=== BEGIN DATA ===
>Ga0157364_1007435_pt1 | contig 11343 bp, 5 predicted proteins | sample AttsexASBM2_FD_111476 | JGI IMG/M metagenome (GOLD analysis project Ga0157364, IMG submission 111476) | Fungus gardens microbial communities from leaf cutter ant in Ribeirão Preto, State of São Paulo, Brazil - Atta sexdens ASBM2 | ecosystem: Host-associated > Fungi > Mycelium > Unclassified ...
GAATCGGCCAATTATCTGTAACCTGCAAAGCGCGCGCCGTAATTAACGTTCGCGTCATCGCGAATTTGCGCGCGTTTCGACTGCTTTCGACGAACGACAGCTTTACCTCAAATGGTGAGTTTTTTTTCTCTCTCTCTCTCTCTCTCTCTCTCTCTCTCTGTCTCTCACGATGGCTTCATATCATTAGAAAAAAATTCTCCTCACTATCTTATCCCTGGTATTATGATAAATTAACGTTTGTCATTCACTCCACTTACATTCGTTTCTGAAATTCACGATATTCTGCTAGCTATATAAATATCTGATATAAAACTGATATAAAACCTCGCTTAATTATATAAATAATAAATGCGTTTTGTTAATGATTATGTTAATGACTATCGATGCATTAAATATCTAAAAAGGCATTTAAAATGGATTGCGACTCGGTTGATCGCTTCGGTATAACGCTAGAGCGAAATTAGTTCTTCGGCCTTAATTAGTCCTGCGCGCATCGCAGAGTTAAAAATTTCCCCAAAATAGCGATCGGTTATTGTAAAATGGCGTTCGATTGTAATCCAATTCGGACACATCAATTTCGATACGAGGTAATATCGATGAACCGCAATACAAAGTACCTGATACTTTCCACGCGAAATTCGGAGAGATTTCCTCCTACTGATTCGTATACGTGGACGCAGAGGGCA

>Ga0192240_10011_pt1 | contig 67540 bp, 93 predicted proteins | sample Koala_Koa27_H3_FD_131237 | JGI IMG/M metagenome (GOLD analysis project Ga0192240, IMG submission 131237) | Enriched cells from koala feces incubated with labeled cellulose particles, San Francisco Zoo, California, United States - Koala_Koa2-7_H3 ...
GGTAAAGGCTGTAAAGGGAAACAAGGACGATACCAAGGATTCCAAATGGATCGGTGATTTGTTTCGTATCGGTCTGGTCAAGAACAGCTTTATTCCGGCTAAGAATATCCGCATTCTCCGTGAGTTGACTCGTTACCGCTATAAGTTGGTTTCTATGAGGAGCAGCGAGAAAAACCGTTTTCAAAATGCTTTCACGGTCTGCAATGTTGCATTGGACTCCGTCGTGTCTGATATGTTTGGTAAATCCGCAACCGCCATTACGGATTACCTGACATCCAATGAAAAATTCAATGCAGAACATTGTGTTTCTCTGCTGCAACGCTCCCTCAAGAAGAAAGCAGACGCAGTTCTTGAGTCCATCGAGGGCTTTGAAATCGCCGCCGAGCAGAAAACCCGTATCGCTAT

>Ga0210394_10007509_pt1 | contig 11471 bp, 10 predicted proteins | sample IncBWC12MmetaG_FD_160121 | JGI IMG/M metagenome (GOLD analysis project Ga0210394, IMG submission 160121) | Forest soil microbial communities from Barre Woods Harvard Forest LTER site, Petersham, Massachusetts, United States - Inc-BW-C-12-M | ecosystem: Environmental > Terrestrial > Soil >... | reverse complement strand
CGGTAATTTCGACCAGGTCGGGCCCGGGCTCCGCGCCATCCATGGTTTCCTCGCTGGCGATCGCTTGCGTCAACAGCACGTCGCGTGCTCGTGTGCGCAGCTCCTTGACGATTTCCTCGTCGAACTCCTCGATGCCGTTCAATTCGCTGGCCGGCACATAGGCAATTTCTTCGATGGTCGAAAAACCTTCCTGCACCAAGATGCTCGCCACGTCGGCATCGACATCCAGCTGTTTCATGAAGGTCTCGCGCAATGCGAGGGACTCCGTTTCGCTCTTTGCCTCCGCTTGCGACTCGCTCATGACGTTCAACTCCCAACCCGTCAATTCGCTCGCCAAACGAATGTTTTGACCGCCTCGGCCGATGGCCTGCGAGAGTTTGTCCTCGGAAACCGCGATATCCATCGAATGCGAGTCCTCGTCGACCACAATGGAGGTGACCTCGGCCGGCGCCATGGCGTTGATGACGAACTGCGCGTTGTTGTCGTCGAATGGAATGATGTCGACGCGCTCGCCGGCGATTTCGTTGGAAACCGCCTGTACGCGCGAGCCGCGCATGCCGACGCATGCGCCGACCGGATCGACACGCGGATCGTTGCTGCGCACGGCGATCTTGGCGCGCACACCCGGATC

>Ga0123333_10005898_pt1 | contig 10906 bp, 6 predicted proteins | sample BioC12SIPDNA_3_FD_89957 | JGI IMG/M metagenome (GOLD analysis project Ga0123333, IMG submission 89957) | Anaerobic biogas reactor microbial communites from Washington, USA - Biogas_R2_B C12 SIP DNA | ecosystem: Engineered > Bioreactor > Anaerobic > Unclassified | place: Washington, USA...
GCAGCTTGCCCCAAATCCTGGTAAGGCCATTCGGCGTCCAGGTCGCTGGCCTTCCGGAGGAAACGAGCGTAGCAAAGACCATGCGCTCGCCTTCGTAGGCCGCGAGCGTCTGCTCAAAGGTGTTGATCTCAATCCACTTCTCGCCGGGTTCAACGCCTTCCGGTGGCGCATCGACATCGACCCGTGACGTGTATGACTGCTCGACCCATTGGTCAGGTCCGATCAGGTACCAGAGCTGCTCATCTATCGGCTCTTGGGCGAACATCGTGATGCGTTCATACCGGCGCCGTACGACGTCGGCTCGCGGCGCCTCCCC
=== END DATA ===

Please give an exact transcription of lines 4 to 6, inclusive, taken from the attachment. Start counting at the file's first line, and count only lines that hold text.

GGTAAAGGCTGTAAAGGGAAACAAGGACGATACCAAGGATTCCAAATGGATCGGTGATTTGTTTCGTATCGGTCTGGTCAAGAACAGCTTTATTCCGGCTAAGAATATCCGCATTCTCCGTGAGTTGACTCGTTACCGCTATAAGTTGGTTTCTATGAGGAGCAGCGAGAAAAACCGTTTTCAAAATGCTTTCACGGTCTGCAATGTTGCATTGGACTCCGTCGTGTCTGATATGTTTGGTAAATCCGCAACCGCCATTACGGATTACCTGACATCCAATGAAAAATTCAATGCAGAACATTGTGTTTCTCTGCTGCAACGCTCCCTCAAGAAGAAAGCAGACGCAGTTCTTGAGTCCATCGAGGGCTTTGAAATCGCCGCCGAGCAGAAAACCCGTATCGCTAT

>Ga0210394_10007509_pt1 | contig 11471 bp, 10 predicted proteins | sample IncBWC12MmetaG_FD_160121 | JGI IMG/M metagenome (GOLD analysis project Ga0210394, IMG submission 160121) | Forest soil microbial communities from Barre Woods Harvard Forest LTER site, Petersham, Massachusetts, United States - Inc-BW-C-12-M | ecosystem: Environmental > Terrestrial > Soil >... | reverse complement strand
CGGTAATTTCGACCAGGTCGGGCCCGGGCTCCGCGCCATCCATGGTTTCCTCGCTGGCGATCGCTTGCGTCAACAGCACGTCGCGTGCTCGTGTGCGCAGCTCCTTGACGATTTCCTCGTCGAACTCCTCGATGCCGTTCAATTCGCTGGCCGGCACATAGGCAATTTCTTCGATGGTCGAAAAACCTTCCTGCACCAAGATGCTCGCCACGTCGGCATCGACATCCAGCTGTTTCATGAAGGTCTCGCGCAATGCGAGGGACTCCGTTTCGCTCTTTGCCTCCGCTTGCGACTCGCTCATGACGTTCAACTCCCAACCCGTCAATTCGCTCGCCAAACGAATGTTTTGACCGCCTCGGCCGATGGCCTGCGAGAGTTTGTCCTCGGAAACCGCGATATCCATCGAATGCGAGTCCTCGTCGACCACAATGGAGGTGACCTCGGCCGGCGCCATGGCGTTGATGACGAACTGCGCGTTGTTGTCGTCGAATGGAATGATGTCGACGCGCTCGCCGGCGATTTCGTTGGAAACCGCCTGTACGCGCGAGCCGCGCATGCCGACGCATGCGCCGACCGGATCGACACGCGGATCGTTGCTGCGCACGGCGATCTTGGCGCGCACACCCGGATC